Jonathan Goldsmith is the secretary general of the Council of Bars and Law Societies of Europe, which represents around a million European lawyers through its member bars and law societies This story does not have Rebekah Brooks in it, nor details of high-wire acts to save the dollar and the euro. There are no wars or celebrities in sight. In other words, it is perfect summer reading. I have written before about the European Union’s efforts to accede to the European Convention on Human Rights, which is required by the Lisbon Treaty. When I wrote 18 months ago, I listed the problems that needed to be tackled. Well, here is the summer good news: a provisional agreement has been reached. The bad news is that complicated manoeuvres are still required. For instance, the draft will need the backing of the Committee of Ministers and Parliamentary Assembly of the Council of Europe. At the same time, the commission is expected to ask the European Court of Justice’s (EJC’s) opinion, after which the EU’s Council of Ministers and MEPs will have to give their approval. Only then will the draft be sent for ratification to the Council of Europe’s 47 member states and the EU’s 27 member states, many of them the same countries twice over. Phew, it must have been easier to obtain phone-hacking clearance at the former News of the World. The first problem I highlighted 18 months ago was the appointment of a judge by the EU to the European Court of Human Rights (ECHR). There has been no mechanism to date for the EU to appoint judges like this. The proposed solution is that a delegation of the European parliament will be entitled to participate, with the right to vote, in the sittings of the Parliamentary Assembly of the Council of Europe (and its relevant bodies) whenever it exercises its functions related to the election of judges. The European parliament will have the same number of representatives in the assembly as a state with the highest number of representatives, in other words 18. After all this, one judge will be appointed on behalf of the EU – and so democracy is saved. The next problem I outlined was the relationship between the highest court in the EU, the ECJ in Luxembourg, and the ECHR in Strasbourg. Which would govern when adjudicating on the same convention? Here the procedure is also complicated, for the following reasons. Normally, a claimant must exhaust domestic remedies before applying to the ECHR. Where the claim involves the EU, though, parties before the national courts may only suggest a reference to the ECJ and not enforce it. Therefore, this procedure cannot be considered as a legal remedy that an applicant must exhaust before making an application to the ECHR. However, and here comes the complication, without such a preliminary ruling, the ECHR would be required to adjudicate on the conformity of an EU act with human rights, without the ECJ having had the opportunity to do so first. This situation is expected to arise rarely, but an internal EU procedure will be put in place to ensure that the ECJ has the opportunity to review the compatibility with the convention of the provision of EU law which has triggered the participation of the EU as a co-respondent. This review procedure should take place before the ECHR decides on the merits of the application. The parties involved – including the applicant, who should be given the possibility to obtain legal aid – will have the opportunity to make observations in the procedure before the ECJ. The ECJ will not assess the act or omission complained of by the applicant, but only the EU legal basis for it. The subsequent assessment of the ECJ will not bind the ECHR. In order not to delay proceedings unduly, the EU will ensure that the ruling is delivered quickly. An accelerated procedure before the ECJ already exists – the ECJ is able to give rulings under it within six to eight months. Wow, that’s it – and I think the collapse of the euro, although more devastating, is easier to follow. All of this is important because, among other things, accession by the EU to the convention will give credibility to the EU when calling on its neighbours to adhere to the convention; it will give citizens of the EU the same protection against actions of the EU as we have against those of the member states, which is all the more important given that substantial powers have been moving towards the EU in recent years; and it will lead to more harmonious development of the case law on human rights between the Luxembourg and Strasbourg courts. Such progress makes a welcome change anyway from the rest of the summer’s dismal developments.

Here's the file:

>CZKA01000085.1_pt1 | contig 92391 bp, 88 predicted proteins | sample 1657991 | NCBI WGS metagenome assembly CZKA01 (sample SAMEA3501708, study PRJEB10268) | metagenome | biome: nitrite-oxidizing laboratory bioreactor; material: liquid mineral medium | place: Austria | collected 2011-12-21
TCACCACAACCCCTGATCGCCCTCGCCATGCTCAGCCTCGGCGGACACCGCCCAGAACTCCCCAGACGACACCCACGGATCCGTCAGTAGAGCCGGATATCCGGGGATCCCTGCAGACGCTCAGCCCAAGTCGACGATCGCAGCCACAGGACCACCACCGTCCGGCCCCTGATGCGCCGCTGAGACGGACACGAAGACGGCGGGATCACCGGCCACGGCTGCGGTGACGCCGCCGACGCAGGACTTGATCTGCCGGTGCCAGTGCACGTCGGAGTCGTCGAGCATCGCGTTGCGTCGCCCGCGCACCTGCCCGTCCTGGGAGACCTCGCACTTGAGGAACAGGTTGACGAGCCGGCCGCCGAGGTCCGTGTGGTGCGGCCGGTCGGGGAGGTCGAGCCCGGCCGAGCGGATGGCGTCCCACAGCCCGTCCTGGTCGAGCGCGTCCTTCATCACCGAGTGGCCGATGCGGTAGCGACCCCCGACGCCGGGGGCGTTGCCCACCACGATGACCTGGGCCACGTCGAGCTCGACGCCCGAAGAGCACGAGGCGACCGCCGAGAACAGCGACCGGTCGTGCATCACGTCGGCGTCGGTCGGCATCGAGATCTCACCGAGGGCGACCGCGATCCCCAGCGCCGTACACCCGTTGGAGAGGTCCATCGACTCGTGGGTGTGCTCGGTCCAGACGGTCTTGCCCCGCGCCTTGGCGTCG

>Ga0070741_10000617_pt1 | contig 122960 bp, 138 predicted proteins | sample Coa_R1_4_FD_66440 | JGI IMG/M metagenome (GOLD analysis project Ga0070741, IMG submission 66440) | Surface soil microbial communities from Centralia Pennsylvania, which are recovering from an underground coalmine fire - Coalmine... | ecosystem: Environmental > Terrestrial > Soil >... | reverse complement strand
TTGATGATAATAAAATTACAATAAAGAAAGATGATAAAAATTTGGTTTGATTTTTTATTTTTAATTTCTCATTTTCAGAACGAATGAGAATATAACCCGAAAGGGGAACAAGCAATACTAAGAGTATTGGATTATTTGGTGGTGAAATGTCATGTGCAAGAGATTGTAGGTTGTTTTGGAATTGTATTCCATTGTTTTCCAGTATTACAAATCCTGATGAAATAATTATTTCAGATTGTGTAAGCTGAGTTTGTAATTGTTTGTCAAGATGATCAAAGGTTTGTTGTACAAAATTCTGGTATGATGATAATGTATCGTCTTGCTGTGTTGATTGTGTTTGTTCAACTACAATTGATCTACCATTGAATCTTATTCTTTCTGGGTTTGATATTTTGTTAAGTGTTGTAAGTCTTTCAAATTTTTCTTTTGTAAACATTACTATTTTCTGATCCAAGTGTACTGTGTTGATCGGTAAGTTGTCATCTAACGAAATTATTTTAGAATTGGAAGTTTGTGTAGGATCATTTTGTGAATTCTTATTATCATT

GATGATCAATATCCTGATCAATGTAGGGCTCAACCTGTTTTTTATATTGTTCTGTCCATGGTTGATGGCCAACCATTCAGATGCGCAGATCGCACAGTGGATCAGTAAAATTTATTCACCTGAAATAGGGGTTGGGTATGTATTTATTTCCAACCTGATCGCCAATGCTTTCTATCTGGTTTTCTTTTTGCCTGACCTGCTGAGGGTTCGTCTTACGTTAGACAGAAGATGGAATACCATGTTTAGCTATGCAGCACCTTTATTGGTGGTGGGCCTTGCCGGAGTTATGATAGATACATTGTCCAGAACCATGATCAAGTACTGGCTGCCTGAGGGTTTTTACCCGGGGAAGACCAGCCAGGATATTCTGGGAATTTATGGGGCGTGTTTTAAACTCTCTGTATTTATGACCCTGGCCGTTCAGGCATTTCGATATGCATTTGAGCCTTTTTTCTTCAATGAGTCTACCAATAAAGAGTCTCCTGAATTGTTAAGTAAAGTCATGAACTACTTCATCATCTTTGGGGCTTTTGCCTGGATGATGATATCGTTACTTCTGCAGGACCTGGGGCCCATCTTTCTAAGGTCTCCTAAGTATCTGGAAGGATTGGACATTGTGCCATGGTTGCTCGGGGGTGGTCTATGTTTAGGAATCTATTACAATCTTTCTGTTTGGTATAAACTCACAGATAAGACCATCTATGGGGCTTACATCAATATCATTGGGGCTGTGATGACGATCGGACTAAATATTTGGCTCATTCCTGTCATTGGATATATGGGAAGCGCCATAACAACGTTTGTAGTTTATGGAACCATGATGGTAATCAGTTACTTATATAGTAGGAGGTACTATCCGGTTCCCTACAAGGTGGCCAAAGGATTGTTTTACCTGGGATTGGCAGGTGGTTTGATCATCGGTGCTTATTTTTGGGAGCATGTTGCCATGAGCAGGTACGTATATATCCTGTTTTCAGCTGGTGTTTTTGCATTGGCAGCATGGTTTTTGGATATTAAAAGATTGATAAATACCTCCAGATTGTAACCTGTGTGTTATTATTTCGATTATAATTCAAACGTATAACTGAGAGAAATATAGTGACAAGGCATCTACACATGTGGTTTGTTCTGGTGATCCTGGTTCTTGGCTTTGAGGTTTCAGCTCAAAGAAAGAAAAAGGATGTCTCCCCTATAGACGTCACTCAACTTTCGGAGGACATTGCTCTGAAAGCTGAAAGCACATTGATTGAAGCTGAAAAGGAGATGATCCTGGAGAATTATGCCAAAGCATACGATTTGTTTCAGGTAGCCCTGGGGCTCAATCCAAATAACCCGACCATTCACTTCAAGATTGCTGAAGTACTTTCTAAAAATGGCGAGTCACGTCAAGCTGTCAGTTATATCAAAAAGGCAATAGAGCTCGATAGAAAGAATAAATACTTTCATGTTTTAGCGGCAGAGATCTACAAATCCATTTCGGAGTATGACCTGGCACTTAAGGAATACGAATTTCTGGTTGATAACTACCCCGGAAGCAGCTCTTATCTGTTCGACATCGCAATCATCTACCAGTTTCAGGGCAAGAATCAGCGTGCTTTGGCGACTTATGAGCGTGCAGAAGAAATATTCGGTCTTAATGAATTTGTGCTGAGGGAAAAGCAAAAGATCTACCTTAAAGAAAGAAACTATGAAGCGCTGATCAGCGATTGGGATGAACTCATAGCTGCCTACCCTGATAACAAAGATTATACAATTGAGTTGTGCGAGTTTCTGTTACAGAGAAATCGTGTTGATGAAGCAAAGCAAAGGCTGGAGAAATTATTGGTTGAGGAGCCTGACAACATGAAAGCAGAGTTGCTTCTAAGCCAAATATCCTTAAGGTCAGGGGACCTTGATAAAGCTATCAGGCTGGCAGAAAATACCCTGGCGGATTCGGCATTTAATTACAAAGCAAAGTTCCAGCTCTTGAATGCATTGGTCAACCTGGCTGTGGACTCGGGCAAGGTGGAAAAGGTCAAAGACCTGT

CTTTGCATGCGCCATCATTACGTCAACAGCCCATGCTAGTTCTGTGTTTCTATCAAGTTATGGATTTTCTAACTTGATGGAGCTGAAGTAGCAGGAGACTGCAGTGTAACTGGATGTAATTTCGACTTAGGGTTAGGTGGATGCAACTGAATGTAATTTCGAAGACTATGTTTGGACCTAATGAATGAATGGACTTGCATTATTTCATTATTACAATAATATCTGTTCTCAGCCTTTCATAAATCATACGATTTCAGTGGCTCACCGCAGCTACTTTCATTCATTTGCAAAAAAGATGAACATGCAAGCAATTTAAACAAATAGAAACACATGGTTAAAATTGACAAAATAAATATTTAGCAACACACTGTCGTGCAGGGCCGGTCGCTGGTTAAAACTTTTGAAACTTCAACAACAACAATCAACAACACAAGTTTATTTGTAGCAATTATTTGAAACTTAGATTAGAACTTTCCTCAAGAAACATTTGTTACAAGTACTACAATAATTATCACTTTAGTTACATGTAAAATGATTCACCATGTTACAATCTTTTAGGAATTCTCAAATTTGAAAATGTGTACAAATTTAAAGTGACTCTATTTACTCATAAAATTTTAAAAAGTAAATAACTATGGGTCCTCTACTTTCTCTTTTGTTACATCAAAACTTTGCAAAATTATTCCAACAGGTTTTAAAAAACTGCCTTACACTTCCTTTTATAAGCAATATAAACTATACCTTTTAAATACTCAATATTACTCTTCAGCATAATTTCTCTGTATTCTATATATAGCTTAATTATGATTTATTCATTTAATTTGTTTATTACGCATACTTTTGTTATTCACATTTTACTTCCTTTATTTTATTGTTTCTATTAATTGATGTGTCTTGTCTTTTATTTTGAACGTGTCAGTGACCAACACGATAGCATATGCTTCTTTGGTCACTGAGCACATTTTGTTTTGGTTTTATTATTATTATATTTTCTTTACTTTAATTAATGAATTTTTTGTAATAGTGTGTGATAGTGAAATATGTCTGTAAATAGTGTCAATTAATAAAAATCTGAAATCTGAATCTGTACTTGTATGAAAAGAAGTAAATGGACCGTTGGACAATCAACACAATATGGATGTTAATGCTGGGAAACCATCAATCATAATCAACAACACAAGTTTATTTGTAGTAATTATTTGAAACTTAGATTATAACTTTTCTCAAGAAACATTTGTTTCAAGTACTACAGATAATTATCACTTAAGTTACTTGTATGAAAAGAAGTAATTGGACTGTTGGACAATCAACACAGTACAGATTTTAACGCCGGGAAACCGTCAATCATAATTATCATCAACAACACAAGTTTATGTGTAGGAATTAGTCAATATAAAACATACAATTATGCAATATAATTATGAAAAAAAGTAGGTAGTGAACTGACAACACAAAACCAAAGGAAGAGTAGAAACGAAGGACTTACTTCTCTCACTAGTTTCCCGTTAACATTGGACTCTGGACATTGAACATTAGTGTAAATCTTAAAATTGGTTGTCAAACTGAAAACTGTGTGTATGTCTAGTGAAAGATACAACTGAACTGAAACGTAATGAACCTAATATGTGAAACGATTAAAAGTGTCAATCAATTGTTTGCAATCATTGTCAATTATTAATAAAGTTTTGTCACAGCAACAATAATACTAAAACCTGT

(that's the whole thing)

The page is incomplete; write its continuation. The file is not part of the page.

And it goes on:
Out of the woods? Grasping the nettle The court briefly answered questions 1 and 2 by referring to Google France. If an advertiser purchases a keyword to appear as a sponsored link, then it is using the keyword and such use is in relation to the advertiser’s goods and services, even if the keyword does not appear in the sponsored link itself. It was common ground that at least one of the keywords purchased by M&S was identical to Interflora’s trademark and that the relevant goods and services were identical. It would appear that there was therefore a clear-cut infringement under article 5(1)(a). However, in line with previous judgments, the court stated that this use infringes only if it has an adverse effect on one of the functions of the trademark, such as: guaranteeing the origin or quality of the goods or services; advertising the goods or services; or investment in reputation. As to the ‘origin’ function, the court held that there would be an adverse effect if the sponsored link suggests an economic link between the parties or is so vague that reasonably well-informed and observant users are unable to determine whether or not there is such a link. The court also said that Interflora’s inability to block keyword purchasing through Google (the High Court’s question 4(b)) was irrelevant in this context. On the contrary, if Interflora had the opportunity to block the sponsored links, then failure to do so may form an implied consent. It is also irrelevant if only some users have difficulty in grasping the fact that M&S is not economically linked to Interflora – ‘some’ does not necessarily mean ‘all’, or even ‘most’. The court went on to hold that there was no adverse effect on the ‘advertising’ function. It may be that Interflora is forced to intensify its own advertising efforts, but this is inherent in any fair system of competition (see, again, Google France). Finally, as to the ‘investment’ function, the court held that any use that substantially interferes with the proprietor’s acquiring or preservation of reputation in the mark must be regarded as an adverse effect. However, there is no such adverse effect where the only consequences are to oblige the proprietor to adapt its efforts to acquire or preserve the reputation, or that consumers switch to other goods or services. This statement appears rather unhelpful and seems to contradict itself. What other consequences could there be? If there are no other consequences, then where does this leave the ‘investment’ function? Although the court was at pains to make a distinction between the ‘advertising’ and ‘investment’ functions, it did little to explain why that should be the case or, more importantly, how it can be applied in practice. Turning to the High Court’s question on article 5(2), the court distinguished between detriment to the distinctive character of a mark (‘dilution’) and taking unfair advantage of the distinctive character or repute of a mark (‘free-riding’). Where a sponsored link makes it clear that there is no connection between the parties, the court held that there is no dilution. However, it did not provide any substantive guidance on other cases where the position is not so clear or where no effort to distinguish has been made, instead leaving it for the High Court to reach its own conclusion. This was a missed opportunity for the court to fill an unfortunate gap in the guidance that many practitioners might have hoped for. As regards free-riding, the court relied on its findings in L’Oréal v Bellure (Case C-487/07) and almost fell into the same trap of suggesting that any advantage taken of a trade mark is unfair (see, for example,  EWCA Civ 535, per Jacob LJ at paragraphs 46-50). It being common ground that the ‘Interflora’ mark had sufficient reputation, the court was firmly of the view that the M&S use of the mark took real advantage of that reputation. The court indicated that offering a mere imitation of a trademark proprietor’s good or services, or use which adversely affects the functions of the mark, would not be fair competition and therefore is without due cause. However, the court refrained from providing any further substantial guidance on whether such use was with due cause or unfair, instead again leaving the question to the High Court. The Court of Justice of the European Union has handed down its long-awaited judgment in Interflora v Marks & Spencer (Case C-323/09). The final outcome remains to be decided by the High Court, but the judgment provides important guidance for businesses using competitors’ trademarks as Google ‘AdWords’. However, some parts may leave the High Court, and practitioners, with more questions than it has answered. Google provides a facility for advertisers to promote themselves in searches by purchasing keywords (‘AdWords’ in the Google system). When a user inputs one of these keywords into Google, the paid-for results will appear highlighted at the top or side of the page, with a brief advertising description, formerly marked as ‘Sponsored Links’ and now as ‘Ads’. Any number of parties can purchase the same keyword. Their ranking in the list of sponsored links depends on a combination of the price paid and the quality of the link. Taking advantage of this service, Marks & Spencer (M&S) purchased ‘Interflora’ and several other similar words and phrases as keywords so that a search for that word results in a sponsored link to the section of the M&S website that sells flowers. The word ‘Interflora’ does not appear anywhere in the sponsored link displayed to the user. Interflora sued for infringement of its UK and Community trademarks. It claimed that M&S was using an identical sign in relation to identical goods and services and used it in a way which, without due cause, took unfair advantage of or was detrimental to the distinctive character or repute of its marks (sections 10(1) and (3) of the Trade Marks Act 1994 and it equivalent Articles 5(1)(a) and 5(2) of Directive EEC/89/104). The High Court referred several questions to the Court of Justice for guidance. Some of these questions were withdrawn following the court’s decisions in Google France v Louis Vuitton (Case C-236/08) and related cases. The questions which remained were:1) Did M&S’s actions in relation to the keyword constitute ‘use’ of the mark?2) If so, was that use ‘in relation to’ the relevant goods and services?3) Did that use fall within the scope of either or both of Article 5(1)(a) and 5(2) of the Directive?4) Does it make any difference if: (a) the presentation of the sponsored link was liable to lead some users to believe that M&S is a member of Interflora’s commercial network; or (b) Google did not permit Interflora to block competitors from purchasing its trade mark as a keyword? Jim McDonnell, DLA Piper The outcome of the case remains to be decided upon its return to the High Court. On a wider basis, this judgment is likely to be welcomed by brand owners in confirming that there may be circumstances where they can restrict the use of trademarks as purchased keywords (in sharp contrast to the judgment in Google France). However, there remain a number of areas which might require better clarification, and it will be interesting to see what further guidance the English courts can provide.